De Tocqueville’s Message For America

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At times, when he was not forgotten at all, Tocqueville was regarded as an archaic, aristocratic, sententious thinker, a “conservative liberal” or a “liberal conservative” of the receding past. A few decades after his death, the author of a Parisian comedy, Le monde ou l’on s’ennuie , made the audience smirk as the stiff and ambitious little provincial wife introduced one of her statements with the words: “ comme disait M. de Tocqueville ”—“as M. de Tocqueville said.”

Yet there were exceptions. They stand out today, in retrospect. Our generation has begun to rediscover not only Tocqueville but Acton and Burckhardt and Dicey and Dilthey and Droysen among the greatest historical thinkers of the past hundred years; it is significant that during their lifetime all of these men, independently of each other, discovered and admired Tocqueville. His name crops up, here and there, from their notes. Acton, who at first frets uneasily about Tocqueville, ends up by jotting down: “One cannot find fault with him. He is as just as Aristides.” Thirty-odd years ago a lonely and brooding Frenchman, M. Antoine Redier, began to be intrigued by Tocqueville; he read his books, looked into his papers, traced the last years of his life, and arrived at the, at first, astonishing conclusion that here was perhaps the greatest thinker of the past three or four centuries. Appropriately enough, he entitled his little book Comme Disait M. de Tocqueville .

The book is out of print now. It still failed to stir many people in France in the 1920’s. It was from the hot ashes of German ruin that Tocqueville’s memory began to rise again during our own lifetime. The spectacle of a Hitler coming to power largely through the democratic process belatedly awakened many minds to the realization that here was something new—or, rather, that it was the very danger that Tocqueville had first described: the tyranny of the majority, a democratic possibility that the accepted liberal categories of thought had refused to admit at all.

Meanwhile, in America the intellectual enthusiasm generated during the first period of the New Deal was wearing thin as many liberals themselves learned how the vulgar exploitation of majority sentiment may prove to be a great danger to free democracies. It is for this reason that, ever since the end of the last war, Tocqueville has gained a new American reputation. An excellent full edition of Democracy in America was published in 1945; the next thirteen years saw perhaps a dozen new editions and paperbacks, not only of Democracy in America but also of the Recollections and of the Old Regime and the Revolution . Nowadays there is hardly a month in which one of our more serious columnists or commentators on public affairs does not cite some pertinent Tocquevillean passage. Meanwhile in France, with the assistance of the Rockefeller Foundation, the first complete edition of Tocqueville’s collected works has begun under the editorship of a devoted scholar, J. P. Mayer.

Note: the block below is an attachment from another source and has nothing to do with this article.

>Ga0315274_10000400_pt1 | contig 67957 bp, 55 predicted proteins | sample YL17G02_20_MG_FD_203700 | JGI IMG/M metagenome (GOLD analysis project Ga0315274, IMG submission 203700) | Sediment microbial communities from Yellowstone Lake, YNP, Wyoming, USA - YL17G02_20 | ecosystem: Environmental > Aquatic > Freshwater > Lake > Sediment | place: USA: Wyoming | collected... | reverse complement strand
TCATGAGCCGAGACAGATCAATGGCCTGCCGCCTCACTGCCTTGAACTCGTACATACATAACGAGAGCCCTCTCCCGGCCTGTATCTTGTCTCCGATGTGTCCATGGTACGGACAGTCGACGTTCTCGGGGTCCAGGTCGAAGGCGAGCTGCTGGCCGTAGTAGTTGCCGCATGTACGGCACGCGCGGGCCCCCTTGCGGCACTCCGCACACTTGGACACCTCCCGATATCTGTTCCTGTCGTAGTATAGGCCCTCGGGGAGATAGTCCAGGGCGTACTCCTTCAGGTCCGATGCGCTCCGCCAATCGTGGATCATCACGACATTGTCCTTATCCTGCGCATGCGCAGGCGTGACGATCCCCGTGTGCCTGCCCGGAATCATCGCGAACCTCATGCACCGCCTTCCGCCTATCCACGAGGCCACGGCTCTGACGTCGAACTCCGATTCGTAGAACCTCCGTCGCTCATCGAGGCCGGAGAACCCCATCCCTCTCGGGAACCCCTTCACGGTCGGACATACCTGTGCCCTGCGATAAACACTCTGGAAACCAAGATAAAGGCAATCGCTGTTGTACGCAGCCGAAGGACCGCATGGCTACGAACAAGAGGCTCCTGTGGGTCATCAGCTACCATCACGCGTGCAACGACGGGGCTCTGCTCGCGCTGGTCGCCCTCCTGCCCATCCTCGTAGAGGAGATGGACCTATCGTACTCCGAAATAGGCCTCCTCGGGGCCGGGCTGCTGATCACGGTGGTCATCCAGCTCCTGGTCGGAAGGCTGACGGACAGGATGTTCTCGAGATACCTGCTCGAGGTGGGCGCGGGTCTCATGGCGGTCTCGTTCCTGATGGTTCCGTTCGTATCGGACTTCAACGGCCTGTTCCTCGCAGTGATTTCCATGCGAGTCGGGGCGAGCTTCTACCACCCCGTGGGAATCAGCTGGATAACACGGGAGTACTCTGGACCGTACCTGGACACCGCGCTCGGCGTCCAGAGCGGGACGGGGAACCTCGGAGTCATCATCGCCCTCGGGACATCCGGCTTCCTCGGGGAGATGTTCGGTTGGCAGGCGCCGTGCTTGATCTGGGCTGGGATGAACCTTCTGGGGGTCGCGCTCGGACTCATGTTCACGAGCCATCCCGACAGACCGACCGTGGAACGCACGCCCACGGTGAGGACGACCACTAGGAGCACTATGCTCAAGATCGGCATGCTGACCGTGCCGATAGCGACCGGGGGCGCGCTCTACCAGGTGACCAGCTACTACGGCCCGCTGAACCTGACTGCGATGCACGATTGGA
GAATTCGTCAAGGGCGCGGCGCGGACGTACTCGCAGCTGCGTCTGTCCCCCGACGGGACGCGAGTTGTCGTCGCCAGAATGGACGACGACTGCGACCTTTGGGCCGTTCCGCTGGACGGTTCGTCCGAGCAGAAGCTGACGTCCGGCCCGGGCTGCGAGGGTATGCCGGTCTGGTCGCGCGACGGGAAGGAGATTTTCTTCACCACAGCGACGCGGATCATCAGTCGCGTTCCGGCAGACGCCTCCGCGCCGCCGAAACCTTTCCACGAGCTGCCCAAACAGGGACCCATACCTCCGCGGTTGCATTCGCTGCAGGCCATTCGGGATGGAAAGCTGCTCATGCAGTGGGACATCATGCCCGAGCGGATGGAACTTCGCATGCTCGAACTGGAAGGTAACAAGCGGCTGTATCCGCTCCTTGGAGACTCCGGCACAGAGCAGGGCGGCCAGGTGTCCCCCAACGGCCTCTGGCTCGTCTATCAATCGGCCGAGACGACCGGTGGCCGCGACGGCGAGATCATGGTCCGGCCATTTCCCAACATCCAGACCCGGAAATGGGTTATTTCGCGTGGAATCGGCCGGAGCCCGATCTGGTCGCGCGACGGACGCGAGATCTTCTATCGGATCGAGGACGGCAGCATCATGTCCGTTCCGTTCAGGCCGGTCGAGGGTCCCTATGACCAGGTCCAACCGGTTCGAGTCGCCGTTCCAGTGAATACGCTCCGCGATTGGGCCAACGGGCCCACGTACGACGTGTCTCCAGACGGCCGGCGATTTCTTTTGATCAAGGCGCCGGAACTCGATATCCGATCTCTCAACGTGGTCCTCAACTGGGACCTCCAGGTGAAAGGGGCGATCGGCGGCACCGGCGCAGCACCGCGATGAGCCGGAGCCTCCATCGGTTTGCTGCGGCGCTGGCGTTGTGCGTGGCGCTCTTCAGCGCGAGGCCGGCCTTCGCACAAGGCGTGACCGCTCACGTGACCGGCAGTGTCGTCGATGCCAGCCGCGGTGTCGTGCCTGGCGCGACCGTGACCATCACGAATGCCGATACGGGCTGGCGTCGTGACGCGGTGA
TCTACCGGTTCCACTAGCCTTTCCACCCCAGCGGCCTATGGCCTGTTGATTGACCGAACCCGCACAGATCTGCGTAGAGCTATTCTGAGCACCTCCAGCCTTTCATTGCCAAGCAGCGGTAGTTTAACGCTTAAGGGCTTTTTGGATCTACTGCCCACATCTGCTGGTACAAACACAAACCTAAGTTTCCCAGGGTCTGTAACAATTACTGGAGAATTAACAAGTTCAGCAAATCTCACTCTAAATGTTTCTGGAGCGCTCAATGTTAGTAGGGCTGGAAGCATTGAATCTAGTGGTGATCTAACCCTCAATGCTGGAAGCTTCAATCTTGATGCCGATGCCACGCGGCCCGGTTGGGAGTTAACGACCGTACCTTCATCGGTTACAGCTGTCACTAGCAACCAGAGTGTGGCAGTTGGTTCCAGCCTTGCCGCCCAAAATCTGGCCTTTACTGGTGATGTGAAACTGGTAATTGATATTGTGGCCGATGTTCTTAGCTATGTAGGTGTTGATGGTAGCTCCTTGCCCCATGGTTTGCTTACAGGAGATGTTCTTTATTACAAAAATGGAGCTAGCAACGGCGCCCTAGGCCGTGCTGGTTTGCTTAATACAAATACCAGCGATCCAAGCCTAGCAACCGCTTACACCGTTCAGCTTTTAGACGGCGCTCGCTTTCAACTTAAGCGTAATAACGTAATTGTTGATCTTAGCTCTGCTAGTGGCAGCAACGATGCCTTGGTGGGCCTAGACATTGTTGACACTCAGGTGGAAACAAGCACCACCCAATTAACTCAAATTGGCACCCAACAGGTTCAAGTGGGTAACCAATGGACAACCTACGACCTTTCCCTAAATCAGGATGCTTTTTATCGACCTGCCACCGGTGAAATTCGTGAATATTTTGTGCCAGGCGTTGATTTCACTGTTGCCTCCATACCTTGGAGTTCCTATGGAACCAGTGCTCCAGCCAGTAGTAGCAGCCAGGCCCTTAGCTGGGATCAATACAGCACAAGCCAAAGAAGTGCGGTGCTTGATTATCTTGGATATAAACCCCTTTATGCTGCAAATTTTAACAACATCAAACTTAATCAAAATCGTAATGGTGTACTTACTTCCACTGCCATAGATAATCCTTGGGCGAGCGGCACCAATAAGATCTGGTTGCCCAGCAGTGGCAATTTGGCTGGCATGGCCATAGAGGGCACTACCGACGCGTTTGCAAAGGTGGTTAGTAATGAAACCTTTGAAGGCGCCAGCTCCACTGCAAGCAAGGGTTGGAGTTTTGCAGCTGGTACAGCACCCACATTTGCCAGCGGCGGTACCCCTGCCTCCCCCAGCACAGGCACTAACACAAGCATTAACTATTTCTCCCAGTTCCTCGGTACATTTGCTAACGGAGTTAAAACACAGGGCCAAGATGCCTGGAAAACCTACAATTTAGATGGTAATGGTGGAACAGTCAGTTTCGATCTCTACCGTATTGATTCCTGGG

Of course, the Tocquevillean heritage is a very large one. The full edition of his papers may run to more than twenty volumes, most of it correspondence, and very valuable letters these are indeed. There is hardly a dull page in them. For one thing, they deal with an extraordinary variety of themes: religion, politics, philosophy, race, economics, literature, the tendency of manners, sexual morality, Asia, Russia, India.…For another matter, Tocqueville was a superb stylist. He furnishes us with a potential mine of quotations. It would be easy to string some of them together, taking them from Democracy in America alone, to impress every reader with the pertinent wisdom of a great prophet.

For Tocqueville predicted not only the possibility of majoritarian tyranny but almost every one of its actual and potential dangers. He predicted, among other things, the Civil War, the extinction of the Indians, the lasting character of the Negro problem, the future population of the Union, the coming shape of American public education, juvenile delinquency due to the loosening of parental authority, the future of American Catholicism, the coming ascendancy of America and Russia over most of the world.

It is always tempting to quote all of that now famous paragraph which concludes the first volume of Democracy in America , about a future America and a future Russia, one standing for freedom, the other for servitude; “their starting-point is different and their courses are not the same; yet each of them seems marked out by the will of Heaven to sway the destinies of half the globe.”

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